Getting lost when out walking through Scotland’s hills and mountains is something many people try their best not to experience.
Preparation and training is essential for the walker.
Many of you will have no doubt heard stories of walkers getting lost while they have been trekking through the wilds and as such have wisely sought out the skills that are necessary to prevent it from happening to you.
A warning story
Earlier this year a trio of walkers strayed from their intended route due to a sudden spell of bad weather and they quickly found themselves lost on some very exposed land and without many clues to guide them back to safety.
The trio were well equipped and the leader had a mobile phone on which they were luckily able to call the local mountain rescue team and ask for advice on what they should do and, thanks to a very skilled mountain rescue coordinator, they were able to reorientate themselves and make their way back down to safety.
This story could have been very different If it weren’t for the skills of that coordinator.
So what should you do if you get lost?
The first and most important thing to do if you find that you have become lost is not to panic. A panicked mind is not a rational mind and panicking can drastically decrease your chances of finding your way back to safety.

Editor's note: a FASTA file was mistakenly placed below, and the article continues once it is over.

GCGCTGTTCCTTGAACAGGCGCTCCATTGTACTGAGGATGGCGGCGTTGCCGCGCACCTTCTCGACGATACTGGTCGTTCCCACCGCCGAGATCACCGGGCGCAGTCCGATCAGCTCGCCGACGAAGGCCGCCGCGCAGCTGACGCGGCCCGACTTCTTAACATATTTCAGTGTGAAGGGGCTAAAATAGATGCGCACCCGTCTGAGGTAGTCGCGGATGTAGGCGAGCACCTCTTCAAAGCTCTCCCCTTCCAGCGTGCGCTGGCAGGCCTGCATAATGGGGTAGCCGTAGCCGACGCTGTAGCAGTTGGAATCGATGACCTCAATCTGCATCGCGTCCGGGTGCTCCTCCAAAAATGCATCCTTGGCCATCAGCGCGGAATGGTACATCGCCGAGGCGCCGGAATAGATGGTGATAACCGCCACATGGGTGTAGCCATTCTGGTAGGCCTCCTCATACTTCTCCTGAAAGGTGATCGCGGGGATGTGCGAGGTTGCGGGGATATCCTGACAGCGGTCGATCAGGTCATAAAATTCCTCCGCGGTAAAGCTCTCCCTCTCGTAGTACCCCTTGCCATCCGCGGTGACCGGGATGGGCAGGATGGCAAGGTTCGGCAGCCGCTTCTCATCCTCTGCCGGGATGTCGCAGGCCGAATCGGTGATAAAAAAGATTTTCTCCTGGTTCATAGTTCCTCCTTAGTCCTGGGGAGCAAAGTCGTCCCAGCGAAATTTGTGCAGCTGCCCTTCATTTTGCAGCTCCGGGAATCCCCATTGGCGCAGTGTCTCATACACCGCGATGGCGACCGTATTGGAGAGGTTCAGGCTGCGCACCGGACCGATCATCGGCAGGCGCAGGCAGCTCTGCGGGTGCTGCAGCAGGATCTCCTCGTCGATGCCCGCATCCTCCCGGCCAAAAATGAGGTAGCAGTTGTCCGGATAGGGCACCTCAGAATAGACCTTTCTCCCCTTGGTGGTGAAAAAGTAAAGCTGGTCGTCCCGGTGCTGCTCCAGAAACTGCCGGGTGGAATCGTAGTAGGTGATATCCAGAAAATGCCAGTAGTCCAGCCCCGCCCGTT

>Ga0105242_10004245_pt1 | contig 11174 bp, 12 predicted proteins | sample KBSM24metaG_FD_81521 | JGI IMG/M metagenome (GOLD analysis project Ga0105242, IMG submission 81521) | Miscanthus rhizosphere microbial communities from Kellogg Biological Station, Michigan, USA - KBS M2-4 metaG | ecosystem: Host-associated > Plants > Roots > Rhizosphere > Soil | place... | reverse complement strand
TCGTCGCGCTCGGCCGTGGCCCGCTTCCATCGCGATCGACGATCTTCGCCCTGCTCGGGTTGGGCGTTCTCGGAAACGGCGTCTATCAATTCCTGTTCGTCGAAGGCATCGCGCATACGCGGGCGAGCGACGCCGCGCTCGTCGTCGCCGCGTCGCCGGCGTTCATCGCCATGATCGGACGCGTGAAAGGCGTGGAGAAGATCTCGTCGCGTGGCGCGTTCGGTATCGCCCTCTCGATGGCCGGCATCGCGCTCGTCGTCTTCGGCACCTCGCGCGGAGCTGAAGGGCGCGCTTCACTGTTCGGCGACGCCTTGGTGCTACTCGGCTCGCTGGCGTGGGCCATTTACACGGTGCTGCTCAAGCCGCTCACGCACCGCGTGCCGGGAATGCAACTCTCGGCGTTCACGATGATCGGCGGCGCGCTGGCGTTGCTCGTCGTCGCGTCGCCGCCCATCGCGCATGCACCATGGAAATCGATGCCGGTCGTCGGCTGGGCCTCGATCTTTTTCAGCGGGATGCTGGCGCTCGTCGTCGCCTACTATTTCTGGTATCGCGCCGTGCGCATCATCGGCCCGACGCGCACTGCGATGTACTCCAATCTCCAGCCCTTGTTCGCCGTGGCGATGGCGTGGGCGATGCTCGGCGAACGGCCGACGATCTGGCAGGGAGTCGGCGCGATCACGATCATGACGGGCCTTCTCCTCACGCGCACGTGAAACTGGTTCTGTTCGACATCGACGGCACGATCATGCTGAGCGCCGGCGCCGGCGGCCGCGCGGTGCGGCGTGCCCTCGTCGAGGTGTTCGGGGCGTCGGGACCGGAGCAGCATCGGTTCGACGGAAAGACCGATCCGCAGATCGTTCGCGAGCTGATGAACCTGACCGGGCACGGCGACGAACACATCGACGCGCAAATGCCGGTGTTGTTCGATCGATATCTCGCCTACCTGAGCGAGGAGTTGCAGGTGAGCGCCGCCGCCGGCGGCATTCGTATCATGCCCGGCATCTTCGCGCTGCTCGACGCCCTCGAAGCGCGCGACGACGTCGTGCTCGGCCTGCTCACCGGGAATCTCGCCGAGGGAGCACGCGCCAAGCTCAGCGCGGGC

Many years ago I was taught a great acronym for use when lost.
STOP: Instead off carrying on walking and hoping that you will find your way again and, potentially getting yourself more lost or in danger, just stop.
THINK: Once stopped, calm yourself down and think rationally about the situation in which you have found yourself. In my experience, sitting down and having a cuppa and a bite to eat is a good way of calming and grounding yourself.
OBSERVE: Study your surroundings and try to identify the features that you are seeing in front of you on your map. Avoid picking out small features and instead look for large features like hill top radio masts, buildings or peaks.
Observing and identifying features in the landscape will allow you to orientate your map to your surroundings and, when paired with your compass, will give you an approximate position.
PLAN: After orientating your map you then need to plan your route back to safety. Ask yourself if you can you retrace your steps and if not can you identify a route that can get you back on track or to safety.
Rational thinking is key here as it can be tempting to take what you may perceive to be a short cut but, through panic, you may be opting for a route that is beyond your abilities or could be troublesome due to weather conditions. Take your time and carefully plan your route forward.
Practice makes perfect!
Practicing the aspects of S.T.O.P. is a great way of preparing yourself and others should you ever be unfortunate enough to find yourself lost while walking.
If you have any advice that you would like to share with others in the Fife walking community then get in touch with us at email@example.com
Image courtesy of Silva